Woman forced to kneel and peer through railings to see her husband with dementia in care home

This pandemic has put a huge strain on families as we do all we can to keep our elderly relatives safe.

While it’s important that those at higher risk stay away from large groups of people those elderly people suffering with dementia don’t always understand why they can’t hug their loved ones.

One in 14 people over the age of 65 have dementia in the U.K. while the figure is one in 10 in the U.S. The degenerative disease takes its toll on sufferers’ memory and language abilities.

Those that have dementia have an incredibly hard time understanding situations around them making this pandemic an even tougher situation for them.

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Dave Stallard has severe dementia and lives in a care home in West Sussex. His wife Irene had been visiting him twice a day and taking him out before the pandemic.

But between March and July the couple, who have been married for more than 50 years, couldn’t see each other at all.

Since July Irene has only been allowed to visit her 79-year-old husband for half an hour every two weeks, sat 6 feet apart outside his care home.

A heartbreaking image showing Irene kneeling so she can be on the same level as her husband looking at him through railings has gone viral, showing just how much of a strain this is putting on families.

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Irene has to do this any other time she wants to see her husband, a former railway engineer. Having to kneel down and peer through railings to tell the man you’ve been married to for more than 5 decades who is suffering with dementia that you love them is a terrible situation.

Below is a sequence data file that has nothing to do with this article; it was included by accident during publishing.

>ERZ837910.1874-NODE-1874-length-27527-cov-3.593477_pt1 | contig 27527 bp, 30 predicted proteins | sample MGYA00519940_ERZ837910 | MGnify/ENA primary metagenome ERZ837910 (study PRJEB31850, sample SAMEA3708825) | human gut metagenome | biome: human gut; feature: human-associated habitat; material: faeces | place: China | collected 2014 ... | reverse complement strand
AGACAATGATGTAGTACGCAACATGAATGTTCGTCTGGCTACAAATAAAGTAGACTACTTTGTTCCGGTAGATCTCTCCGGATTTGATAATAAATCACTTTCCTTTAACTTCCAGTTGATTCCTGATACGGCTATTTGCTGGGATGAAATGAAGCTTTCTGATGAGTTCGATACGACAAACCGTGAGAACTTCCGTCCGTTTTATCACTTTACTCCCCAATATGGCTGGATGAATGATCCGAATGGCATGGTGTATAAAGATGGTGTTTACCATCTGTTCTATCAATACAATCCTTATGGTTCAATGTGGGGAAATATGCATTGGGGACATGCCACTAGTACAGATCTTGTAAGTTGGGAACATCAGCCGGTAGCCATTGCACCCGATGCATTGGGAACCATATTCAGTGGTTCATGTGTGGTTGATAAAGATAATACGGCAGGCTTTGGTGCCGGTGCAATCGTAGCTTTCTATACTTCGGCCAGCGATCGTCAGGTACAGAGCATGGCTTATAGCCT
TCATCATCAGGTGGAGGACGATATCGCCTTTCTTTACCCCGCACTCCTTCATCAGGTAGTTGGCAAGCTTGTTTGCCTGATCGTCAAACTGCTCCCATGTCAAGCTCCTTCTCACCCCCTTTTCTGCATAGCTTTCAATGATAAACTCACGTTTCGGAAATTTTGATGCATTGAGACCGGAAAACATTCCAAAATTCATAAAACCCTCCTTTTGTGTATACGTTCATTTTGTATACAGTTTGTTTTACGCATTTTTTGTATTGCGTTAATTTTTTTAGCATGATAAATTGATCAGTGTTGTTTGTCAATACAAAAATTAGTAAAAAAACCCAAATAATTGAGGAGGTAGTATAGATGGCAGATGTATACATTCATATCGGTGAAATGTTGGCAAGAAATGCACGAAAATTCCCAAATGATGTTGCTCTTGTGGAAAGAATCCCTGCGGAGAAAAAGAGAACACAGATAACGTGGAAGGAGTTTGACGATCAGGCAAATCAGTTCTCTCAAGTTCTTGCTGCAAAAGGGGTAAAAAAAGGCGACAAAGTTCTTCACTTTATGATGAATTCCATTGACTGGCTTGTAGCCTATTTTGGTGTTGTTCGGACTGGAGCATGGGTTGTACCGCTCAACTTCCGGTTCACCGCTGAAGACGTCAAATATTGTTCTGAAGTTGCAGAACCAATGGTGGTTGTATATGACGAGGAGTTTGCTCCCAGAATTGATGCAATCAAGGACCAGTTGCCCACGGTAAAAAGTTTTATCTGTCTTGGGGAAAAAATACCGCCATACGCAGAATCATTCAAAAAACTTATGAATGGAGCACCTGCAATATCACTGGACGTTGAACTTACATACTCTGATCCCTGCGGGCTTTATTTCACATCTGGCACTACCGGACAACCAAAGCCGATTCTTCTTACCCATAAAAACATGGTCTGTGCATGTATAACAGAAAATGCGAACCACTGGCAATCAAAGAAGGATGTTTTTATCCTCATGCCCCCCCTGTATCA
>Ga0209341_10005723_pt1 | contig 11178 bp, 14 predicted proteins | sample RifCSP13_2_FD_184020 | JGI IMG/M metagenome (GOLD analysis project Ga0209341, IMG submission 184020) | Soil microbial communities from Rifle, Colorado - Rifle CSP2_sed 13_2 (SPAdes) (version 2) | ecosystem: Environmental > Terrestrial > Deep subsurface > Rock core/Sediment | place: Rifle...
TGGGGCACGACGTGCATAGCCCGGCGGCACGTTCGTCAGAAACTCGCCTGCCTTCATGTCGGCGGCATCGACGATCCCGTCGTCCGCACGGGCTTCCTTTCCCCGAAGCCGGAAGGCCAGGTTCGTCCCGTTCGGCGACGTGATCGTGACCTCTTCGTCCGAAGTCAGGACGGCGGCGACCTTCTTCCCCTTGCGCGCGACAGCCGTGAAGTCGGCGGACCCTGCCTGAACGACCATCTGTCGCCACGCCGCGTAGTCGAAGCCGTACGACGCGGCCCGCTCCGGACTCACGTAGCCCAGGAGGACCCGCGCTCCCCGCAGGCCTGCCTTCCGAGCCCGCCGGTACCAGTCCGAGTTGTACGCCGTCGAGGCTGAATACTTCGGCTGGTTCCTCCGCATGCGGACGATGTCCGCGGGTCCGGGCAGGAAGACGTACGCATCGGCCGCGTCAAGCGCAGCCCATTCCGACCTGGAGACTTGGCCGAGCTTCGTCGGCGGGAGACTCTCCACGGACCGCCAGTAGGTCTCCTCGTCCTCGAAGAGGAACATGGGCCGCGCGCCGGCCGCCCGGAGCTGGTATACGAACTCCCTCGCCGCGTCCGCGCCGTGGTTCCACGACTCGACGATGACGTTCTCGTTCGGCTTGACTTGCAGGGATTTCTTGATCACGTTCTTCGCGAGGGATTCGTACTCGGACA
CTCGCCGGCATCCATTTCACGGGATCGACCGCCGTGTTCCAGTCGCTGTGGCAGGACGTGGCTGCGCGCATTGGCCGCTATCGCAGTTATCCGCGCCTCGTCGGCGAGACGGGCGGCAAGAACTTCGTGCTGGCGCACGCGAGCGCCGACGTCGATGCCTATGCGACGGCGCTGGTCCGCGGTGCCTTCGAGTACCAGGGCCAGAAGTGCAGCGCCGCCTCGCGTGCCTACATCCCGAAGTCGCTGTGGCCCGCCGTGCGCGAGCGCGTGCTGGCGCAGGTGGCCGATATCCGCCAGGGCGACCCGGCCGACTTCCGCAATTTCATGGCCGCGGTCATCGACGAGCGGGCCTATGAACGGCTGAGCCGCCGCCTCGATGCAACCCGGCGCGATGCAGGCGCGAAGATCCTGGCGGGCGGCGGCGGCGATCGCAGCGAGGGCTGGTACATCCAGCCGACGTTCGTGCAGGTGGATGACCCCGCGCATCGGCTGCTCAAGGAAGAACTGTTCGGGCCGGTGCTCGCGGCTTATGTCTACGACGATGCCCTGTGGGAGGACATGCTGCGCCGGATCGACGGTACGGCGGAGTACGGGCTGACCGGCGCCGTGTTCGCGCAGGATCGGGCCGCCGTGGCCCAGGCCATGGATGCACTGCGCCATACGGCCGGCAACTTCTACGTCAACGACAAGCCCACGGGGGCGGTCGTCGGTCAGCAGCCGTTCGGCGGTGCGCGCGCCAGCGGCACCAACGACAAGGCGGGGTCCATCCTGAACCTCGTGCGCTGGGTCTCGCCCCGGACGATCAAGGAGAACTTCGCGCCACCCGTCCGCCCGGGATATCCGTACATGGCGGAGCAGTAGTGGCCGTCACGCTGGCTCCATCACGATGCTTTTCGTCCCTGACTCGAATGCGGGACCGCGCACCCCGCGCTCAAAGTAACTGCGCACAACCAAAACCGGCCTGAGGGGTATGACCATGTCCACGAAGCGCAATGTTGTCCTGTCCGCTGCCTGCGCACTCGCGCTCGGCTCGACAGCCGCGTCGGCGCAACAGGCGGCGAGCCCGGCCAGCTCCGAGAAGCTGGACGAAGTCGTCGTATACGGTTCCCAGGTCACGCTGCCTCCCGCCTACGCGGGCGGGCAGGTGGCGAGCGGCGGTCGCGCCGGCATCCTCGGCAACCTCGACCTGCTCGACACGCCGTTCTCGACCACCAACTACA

The couple’s daughter Miranda Gore-Brown described the situation as “inhumane” and is calling for more rapid tests so her mom can be close to her dad.

Mrs Gore-Browne, a finalist on the first season of “The Great British Bake Off”, said: “Every day that goes by without testing is a wasted day when people could be together. The lack of human contact is so cruel.

“My mum should be given the same priority as a key worker and given routine testing so she can visit him. Rapid testing could transform the situation.

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“It is heartbreaking for my mum and has been so incredibly hard for her, thinking of all those hours where she would be able to sit chatting to him and holding his hand.

“I’m really conscious that his time is running out. We have been lucky as he still knows who we are and his face lights up when we visit. Dad is really missing us and feels a sadness. He asks if we can visit more, and we have told him we want to be we can’t.”

Miranda praised staff at the care home who have done all they can to help the family see Dave while keeping him safe.

“If we hadn’t been able to do that and look over the railings we wouldn’t have been able to see him for five months.”

British newspaper the Daily Mail has launched a campaign calling on U.K. politicians to allow care home residents to reunite with their loved ones for Christmas. 

Kate Lee of the Alzheimer’s Society said the U.K. government had the power to give the “best Christmas gift of all” to people with dementia in care homes.

“By stopping care home visits you remove the one thing many live for, the love of their family and friends. People die of loneliness, of lack of love, of losing the things that matter most to them.

“Specific family members must be established as key workers, on an equal footing to care staff, given regular testing to ensure that they can visit properly, safely and with vital, physical contact.”

I really hope the U.K. government can introduce rapid testing for those families separated from loved ones in time for Christmas.

Those with dementia living in care homes are vulnerable and deserve to have their family around them at this important time of year. It’s a heartbreaking situation.

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